Midlife Women,  Motivation,  Retirement

4 Keys to Thrive in Your Second Half of Life

Like an oncoming freight train, I knew it was coming towards me, on time and at full speed. I’d lived a full woman’s life–career, motherhood, family and friendships, along with many personal interests. A life well and fully lived. It wasn’t the shadow of death lunging towards me, rather it was “retirement”–those seemingly endless lazy, crazy days where we can do anything we want (or so we’re told!). The actual impact of retirement threw me off my emotional, physical, and mental track for a couple of years. Only recently, have I found my way back on my track to myself and have re-designed a life I love.

I’d always been busy. My life was a happy blend of various activities, friends and family and career, with commitments along the way. I thought it would be a simple transition from “making money and saving for retirement” to focusing on more time to do those things I loved doing.

Things I didn’t anticipate

Oh, was I wrong on so many levels–this life transition has been so much more, affecting all parts of my life.

In my usual Capricorn, plan and plod ahead fashion, I had researched “retirement” and read dozens of books, articles, and blogs, and of course, had many lengthy conversations with my financial planner.   It was a subject to be studied and mastered.   Seems I’d missed a few key emotional components along the way in my research.

Although self-disciplined most of my life, suddenly with no kids at home or clients, I was no longer accountable to others, nor was I clear about what even motivated me. So little got done. (For more information on how we’re motivated to do things, I highly recommend Gretchen Rubin’s The Four Tendencies, a fascinating perspective and fun quiz.) My time, for the most part, was my own…and I flopped around like a fish out of water for much longer than I wanted.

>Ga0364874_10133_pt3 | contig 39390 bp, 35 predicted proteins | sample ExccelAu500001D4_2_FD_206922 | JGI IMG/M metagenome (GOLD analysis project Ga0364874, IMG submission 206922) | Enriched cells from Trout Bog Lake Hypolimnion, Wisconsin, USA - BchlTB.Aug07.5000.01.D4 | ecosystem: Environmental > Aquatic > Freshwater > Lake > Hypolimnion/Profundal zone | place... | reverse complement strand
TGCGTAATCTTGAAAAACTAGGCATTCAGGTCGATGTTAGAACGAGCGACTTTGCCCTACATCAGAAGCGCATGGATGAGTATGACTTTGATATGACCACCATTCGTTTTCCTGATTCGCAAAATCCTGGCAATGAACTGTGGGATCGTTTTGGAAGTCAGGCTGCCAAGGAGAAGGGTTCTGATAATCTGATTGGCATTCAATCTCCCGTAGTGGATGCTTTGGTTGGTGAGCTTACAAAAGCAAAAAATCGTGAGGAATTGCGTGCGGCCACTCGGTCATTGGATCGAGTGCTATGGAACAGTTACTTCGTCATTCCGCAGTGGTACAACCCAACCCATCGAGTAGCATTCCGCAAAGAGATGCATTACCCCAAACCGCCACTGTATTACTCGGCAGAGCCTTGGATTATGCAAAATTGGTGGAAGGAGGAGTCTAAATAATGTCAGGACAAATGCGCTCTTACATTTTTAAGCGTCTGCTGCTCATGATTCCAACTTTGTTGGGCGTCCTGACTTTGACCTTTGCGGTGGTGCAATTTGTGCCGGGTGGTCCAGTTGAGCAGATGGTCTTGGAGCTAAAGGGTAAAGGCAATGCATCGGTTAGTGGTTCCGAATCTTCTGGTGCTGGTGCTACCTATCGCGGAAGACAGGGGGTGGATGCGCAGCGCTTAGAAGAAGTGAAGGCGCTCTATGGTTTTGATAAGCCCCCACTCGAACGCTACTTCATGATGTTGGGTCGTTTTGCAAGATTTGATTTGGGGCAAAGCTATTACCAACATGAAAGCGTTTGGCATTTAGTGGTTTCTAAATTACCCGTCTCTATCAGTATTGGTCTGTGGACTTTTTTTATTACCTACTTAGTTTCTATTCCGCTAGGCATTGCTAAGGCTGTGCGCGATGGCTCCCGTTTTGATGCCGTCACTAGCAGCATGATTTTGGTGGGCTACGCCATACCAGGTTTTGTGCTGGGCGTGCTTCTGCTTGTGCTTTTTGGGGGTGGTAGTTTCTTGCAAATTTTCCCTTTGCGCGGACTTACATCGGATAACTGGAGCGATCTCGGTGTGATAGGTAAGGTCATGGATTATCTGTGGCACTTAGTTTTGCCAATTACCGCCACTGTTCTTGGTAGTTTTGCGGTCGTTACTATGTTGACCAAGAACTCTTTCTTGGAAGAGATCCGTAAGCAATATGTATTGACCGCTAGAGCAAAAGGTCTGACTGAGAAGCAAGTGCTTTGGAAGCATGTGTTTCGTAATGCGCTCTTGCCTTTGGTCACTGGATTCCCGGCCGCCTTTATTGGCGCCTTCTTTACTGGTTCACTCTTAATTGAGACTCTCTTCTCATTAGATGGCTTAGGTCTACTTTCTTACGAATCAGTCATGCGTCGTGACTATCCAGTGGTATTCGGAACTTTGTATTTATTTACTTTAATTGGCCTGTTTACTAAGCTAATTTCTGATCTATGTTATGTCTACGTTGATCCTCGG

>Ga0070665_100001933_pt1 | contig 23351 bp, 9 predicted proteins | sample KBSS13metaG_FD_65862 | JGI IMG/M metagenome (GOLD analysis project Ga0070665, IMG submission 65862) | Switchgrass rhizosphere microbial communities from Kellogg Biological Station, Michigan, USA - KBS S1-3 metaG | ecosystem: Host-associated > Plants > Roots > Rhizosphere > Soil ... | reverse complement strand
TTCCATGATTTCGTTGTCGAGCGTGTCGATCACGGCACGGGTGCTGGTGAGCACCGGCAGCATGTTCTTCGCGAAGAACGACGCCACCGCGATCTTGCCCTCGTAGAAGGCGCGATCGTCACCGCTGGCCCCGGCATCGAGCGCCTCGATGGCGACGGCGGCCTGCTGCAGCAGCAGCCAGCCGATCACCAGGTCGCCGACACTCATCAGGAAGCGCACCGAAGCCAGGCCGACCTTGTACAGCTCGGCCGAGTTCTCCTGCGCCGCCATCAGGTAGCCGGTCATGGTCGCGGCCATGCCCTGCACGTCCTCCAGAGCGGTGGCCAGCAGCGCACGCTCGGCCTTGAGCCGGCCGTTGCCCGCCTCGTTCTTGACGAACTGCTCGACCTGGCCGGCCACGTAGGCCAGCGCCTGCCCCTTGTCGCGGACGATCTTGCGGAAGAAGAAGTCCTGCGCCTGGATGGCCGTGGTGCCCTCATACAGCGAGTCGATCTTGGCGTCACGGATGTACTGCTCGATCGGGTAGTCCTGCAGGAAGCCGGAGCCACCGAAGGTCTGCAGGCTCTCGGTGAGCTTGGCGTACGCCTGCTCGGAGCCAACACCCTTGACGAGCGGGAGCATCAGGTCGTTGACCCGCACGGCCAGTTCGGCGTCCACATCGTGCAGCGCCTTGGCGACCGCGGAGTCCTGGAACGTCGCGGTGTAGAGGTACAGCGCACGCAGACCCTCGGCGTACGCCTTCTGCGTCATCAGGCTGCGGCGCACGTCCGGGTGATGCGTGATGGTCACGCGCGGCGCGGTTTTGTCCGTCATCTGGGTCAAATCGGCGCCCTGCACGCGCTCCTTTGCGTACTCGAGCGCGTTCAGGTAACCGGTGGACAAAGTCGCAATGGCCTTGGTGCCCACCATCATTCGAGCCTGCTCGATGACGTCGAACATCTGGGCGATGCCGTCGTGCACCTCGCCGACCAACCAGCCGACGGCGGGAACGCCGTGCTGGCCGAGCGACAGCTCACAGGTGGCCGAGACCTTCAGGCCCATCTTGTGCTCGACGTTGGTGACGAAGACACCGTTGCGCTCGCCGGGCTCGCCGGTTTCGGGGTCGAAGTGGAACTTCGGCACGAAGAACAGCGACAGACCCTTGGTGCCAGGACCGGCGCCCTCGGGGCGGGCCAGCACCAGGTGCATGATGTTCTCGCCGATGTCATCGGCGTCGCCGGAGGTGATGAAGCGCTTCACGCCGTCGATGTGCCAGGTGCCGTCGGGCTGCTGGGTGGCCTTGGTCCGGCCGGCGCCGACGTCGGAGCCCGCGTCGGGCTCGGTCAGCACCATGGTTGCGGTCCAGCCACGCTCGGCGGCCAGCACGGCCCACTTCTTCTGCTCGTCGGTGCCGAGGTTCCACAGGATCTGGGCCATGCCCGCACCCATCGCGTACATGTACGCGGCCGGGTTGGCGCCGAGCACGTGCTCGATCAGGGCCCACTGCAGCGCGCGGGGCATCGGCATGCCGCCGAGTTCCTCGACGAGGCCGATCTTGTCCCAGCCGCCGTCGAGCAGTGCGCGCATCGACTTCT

The days are long and the years are short.

This is so true raising children and especially true in retirement. For years, I was used to a schedule and meeting the demands of others–kids, clients, or other outside forces. Without a full calendar and few external demands on my time, hours and days drifted into one another. After a couple of years into this second half, I looked back and realized I’d accomplished little. All those projects, travel dreams, writing a book, taking up piano, getting optimally fit, etc. just didn’t happen. I felt dissatisfied and mildly depressed. Not good or bad, I simplyobserved this about my life.

I slowly figured things out. I am now much happier and I love the open space, flexibility, and opportunities this time of life offers. What did I learn?

My 4 secrets to a vibrant, active second half of life

  1. Create your own daily time guidelines schedule.This gives me a framework to be and do the things I want to do at the time of day best suited for my bio-rhythm. After about a year into retirement, I began to see a daily pattern in my activities which aligned nicely with my energy levels throughout the day.